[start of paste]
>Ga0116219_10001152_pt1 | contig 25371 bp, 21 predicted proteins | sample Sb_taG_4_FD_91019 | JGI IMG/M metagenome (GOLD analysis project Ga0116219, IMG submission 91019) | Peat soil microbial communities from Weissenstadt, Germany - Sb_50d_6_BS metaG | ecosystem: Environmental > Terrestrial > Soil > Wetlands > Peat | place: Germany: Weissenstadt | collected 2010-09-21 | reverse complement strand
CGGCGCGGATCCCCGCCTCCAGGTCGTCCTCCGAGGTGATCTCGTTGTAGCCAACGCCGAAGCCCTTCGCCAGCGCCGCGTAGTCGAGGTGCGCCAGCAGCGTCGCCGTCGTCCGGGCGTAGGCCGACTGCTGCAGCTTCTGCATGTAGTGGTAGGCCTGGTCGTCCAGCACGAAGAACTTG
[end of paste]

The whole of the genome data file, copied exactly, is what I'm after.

>Ga0116219_10001152_pt1 | contig 25371 bp, 21 predicted proteins | sample Sb_taG_4_FD_91019 | JGI IMG/M metagenome (GOLD analysis project Ga0116219, IMG submission 91019) | Peat soil microbial communities from Weissenstadt, Germany - Sb_50d_6_BS metaG | ecosystem: Environmental > Terrestrial > Soil > Wetlands > Peat | place: Germany: Weissenstadt | collected 2010-09-21 | reverse complement strand
CGGCGCGGATCCCCGCCTCCAGGTCGTCCTCCGAGGTGATCTCGTTGTAGCCAACGCCGAAGCCCTTCGCCAGCGCCGCGTAGTCGAGGTGCGCCAGCAGCGTCGCCGTCGTCCGGGCGTAGGCCGACTGCTGCAGCTTCTGCATGTAGTGGTAGGCCTGGTCGTCCAGCACGAAGAACTTG